…Which is the better one this year…

The field of (mostly) battery-electric cages consists of (in North America):


-Chevy Volt (battery-only plug-in for short ranges, piston ICE for long trips or emergencies)

-Nissan Leaf (fully battery-only operation)

-Mitsubishi MIEV/i (battery only, very limited availability)

-Tesla Roadster and Model S (battery only, limited availability)

-Fisker Karma (piston extender for trips, limited availability)

-BMW ActiveE (leased to limited trial customers only)


Soon to be joined by Honda and Ford battery-only offerings.  The field of battery-electric motorcycles and scooters also has choices:


-Zero Motorcycles (several models, all battery-only)

-Vectrix (scooter once available, now less so)

-GPR-S (once available, now less so)

-Brammo (one model once available, newer models pending)


In addition, BRD, KTM, and Agility have promised electric motos “soon,” while MotoCzysz, Honda, and BMW are showing rideable prototypes for future availabilities.  Kawasaki and Triumph are also causing rumors, while Lightning is happy getting buzz, not sales.  Some of these companies you’ve heard of, of course- and some are fresh-faced startups.  Welcome to the start of an S-curve.


Not all of these models will be successes, of course.  If anyone could do it, everyone would.  Anyone can’t, but these forward-thinking builders think they’re it.  Which ones will it be? I’ll post my thoughts…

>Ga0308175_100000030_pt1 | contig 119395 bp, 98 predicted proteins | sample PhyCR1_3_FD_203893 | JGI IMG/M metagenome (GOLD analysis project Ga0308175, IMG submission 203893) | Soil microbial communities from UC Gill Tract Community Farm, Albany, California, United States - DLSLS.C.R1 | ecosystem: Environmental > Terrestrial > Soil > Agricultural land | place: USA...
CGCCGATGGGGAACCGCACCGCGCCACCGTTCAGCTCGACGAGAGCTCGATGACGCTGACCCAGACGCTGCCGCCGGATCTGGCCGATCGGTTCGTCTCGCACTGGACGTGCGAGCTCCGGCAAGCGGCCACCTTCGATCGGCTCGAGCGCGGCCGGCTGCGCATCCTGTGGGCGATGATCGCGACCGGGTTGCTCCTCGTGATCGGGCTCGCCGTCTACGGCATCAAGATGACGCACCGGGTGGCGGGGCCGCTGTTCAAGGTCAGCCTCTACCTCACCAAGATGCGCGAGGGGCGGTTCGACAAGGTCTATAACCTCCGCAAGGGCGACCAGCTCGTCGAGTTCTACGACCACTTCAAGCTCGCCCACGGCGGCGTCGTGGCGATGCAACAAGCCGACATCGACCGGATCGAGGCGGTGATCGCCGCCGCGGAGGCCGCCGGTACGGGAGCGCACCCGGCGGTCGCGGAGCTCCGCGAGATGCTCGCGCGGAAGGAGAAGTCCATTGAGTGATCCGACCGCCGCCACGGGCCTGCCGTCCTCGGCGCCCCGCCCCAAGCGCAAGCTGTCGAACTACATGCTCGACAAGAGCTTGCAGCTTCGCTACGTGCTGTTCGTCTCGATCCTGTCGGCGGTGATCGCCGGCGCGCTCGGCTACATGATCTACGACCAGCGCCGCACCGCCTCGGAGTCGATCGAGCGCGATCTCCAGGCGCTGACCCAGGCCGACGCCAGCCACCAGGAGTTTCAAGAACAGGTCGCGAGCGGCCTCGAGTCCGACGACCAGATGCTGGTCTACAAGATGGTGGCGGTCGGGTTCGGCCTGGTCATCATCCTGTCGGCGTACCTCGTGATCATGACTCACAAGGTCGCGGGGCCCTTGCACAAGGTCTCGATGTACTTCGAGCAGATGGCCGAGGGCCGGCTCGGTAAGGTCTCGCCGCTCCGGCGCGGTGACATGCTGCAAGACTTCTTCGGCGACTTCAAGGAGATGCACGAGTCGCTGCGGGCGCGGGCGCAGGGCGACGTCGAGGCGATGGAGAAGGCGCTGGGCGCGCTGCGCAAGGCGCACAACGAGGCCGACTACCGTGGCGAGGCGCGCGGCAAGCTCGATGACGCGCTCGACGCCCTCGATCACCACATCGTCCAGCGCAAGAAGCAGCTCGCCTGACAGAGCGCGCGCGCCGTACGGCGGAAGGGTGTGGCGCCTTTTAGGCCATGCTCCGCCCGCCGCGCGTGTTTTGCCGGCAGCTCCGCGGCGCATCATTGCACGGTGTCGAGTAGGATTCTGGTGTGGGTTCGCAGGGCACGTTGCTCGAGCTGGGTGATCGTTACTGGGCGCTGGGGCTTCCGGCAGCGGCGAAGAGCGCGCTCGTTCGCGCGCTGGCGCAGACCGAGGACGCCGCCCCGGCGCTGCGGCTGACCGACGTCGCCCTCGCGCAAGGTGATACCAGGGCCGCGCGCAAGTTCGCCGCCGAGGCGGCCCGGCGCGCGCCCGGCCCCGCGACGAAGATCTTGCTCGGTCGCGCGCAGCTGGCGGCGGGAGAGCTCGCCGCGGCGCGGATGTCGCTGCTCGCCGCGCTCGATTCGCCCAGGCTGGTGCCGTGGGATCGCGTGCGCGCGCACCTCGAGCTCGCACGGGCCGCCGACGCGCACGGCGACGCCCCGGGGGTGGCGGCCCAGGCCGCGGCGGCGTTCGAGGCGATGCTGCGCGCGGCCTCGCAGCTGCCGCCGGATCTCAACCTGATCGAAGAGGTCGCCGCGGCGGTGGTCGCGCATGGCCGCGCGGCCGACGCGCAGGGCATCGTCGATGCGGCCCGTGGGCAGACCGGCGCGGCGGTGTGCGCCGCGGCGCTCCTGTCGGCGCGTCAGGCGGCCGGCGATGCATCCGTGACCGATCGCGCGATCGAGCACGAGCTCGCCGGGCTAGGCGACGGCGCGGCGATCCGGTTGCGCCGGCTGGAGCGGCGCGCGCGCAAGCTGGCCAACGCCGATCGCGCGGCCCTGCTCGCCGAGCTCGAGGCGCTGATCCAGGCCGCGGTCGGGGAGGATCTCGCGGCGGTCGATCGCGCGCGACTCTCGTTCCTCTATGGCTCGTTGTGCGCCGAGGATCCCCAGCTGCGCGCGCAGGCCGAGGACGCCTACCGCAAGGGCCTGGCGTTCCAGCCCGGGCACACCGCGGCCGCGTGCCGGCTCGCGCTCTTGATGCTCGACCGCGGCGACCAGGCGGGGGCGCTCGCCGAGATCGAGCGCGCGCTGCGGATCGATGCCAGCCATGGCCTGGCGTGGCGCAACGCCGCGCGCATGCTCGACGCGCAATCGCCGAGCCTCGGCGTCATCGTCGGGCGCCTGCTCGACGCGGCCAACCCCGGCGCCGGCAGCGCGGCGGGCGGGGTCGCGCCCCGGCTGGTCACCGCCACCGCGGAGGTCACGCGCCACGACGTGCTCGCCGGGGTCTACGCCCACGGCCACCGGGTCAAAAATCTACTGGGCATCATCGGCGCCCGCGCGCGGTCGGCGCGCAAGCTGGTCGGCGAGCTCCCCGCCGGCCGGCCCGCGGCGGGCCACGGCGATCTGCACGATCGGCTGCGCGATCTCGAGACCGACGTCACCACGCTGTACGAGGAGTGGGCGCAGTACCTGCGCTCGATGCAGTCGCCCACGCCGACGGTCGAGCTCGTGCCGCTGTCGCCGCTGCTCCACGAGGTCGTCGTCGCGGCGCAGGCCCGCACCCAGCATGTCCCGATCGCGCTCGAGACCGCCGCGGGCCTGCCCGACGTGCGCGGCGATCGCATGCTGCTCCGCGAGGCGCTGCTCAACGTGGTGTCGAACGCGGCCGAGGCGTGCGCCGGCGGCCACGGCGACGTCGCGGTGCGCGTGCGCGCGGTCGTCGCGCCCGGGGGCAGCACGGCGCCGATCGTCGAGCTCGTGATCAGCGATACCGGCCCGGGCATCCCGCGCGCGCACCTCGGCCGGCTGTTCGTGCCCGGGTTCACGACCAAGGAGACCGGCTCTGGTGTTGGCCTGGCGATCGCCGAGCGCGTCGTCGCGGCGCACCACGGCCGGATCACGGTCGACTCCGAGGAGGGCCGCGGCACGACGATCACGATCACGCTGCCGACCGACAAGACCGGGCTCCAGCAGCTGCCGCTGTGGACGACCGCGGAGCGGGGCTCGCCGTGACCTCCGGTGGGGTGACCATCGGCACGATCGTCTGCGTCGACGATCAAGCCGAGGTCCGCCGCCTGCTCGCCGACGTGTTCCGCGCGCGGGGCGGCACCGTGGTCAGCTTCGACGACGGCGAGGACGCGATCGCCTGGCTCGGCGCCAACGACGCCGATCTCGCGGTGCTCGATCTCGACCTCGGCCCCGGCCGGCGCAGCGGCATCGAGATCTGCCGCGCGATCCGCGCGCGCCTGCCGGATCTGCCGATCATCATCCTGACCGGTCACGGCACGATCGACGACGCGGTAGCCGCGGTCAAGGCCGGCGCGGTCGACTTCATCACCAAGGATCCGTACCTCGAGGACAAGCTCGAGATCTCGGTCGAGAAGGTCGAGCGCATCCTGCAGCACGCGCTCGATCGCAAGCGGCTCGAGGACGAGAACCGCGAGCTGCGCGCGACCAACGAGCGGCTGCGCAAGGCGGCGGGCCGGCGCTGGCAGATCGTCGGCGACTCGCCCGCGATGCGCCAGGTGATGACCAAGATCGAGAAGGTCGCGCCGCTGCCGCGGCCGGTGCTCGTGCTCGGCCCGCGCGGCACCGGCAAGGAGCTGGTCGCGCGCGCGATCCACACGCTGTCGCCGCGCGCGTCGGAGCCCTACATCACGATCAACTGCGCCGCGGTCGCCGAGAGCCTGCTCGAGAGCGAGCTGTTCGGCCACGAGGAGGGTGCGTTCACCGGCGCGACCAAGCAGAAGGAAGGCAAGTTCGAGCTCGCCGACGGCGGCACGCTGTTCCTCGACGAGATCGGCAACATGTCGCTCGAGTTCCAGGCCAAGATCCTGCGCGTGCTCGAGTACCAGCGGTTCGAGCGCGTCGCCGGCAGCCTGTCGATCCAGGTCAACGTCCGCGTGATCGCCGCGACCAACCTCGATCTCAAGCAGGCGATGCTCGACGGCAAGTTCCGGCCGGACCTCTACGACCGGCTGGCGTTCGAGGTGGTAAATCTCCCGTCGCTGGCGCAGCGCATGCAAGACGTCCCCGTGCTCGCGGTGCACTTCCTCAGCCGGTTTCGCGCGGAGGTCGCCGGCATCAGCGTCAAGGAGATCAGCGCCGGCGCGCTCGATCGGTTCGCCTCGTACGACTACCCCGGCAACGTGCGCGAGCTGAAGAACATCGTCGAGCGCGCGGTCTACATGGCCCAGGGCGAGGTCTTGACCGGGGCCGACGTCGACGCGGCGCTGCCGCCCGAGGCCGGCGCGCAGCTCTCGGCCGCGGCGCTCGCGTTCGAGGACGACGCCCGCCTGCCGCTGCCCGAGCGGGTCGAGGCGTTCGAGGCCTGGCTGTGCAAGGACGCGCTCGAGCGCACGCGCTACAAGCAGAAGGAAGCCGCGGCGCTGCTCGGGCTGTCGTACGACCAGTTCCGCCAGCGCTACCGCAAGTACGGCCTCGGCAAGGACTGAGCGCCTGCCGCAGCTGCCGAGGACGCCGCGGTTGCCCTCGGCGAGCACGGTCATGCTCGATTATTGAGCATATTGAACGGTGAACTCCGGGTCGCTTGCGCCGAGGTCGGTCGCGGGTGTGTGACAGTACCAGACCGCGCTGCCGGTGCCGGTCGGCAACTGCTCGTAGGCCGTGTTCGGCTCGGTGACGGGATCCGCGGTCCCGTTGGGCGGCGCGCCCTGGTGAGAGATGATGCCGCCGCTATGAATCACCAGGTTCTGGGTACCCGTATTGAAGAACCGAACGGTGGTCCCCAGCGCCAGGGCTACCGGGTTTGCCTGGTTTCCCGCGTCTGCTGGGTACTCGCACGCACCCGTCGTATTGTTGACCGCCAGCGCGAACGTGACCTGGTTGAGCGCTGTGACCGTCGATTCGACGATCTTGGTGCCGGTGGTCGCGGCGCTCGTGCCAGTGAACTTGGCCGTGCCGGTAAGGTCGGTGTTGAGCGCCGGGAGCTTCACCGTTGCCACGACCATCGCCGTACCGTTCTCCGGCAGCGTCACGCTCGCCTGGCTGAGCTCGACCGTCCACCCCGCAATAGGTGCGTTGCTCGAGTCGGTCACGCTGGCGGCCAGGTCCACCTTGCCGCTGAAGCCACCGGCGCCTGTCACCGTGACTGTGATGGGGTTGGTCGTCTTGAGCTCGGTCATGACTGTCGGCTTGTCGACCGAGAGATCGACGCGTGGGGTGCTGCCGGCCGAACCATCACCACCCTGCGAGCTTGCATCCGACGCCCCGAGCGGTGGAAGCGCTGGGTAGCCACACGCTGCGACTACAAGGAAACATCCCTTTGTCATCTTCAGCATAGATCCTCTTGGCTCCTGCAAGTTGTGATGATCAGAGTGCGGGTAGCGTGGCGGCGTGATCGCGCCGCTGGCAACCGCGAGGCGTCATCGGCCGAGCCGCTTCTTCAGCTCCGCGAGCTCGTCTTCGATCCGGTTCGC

Born Free, as Free as the Glass Shows

Speaking of hybrids, it’s a great time to be into cameras.  In the digital era, there were only compacts (“Point-and-Shoots”) and dSLRs (“Big Iron”). Either you had a little consumer digicam, or a pro Beast.

No longer. All the names you’ve heard of now have something in between: the “mirrorless” or CSC (Compact System Camera).

Olympus and Panasonic: Micro Four Thirds
Samsung: NX series
Sony: NEX series (E-mount)
Pentax: Q series, and K-01
Fuji: X-Pro and X100
Nikon: J1 and V1

Today, Canon finally announced their EOS M. And the battle is joined.

The difference, of course, is that with a mirrorless/CSC/whatever, you can swap out lenses to improve detail and other factors for the situation at hand. Meanwhile, you don’t have the mirror box and pentaprism of an SLR, which are nowadays baggage from the era of film. I’ll go into detail on those later.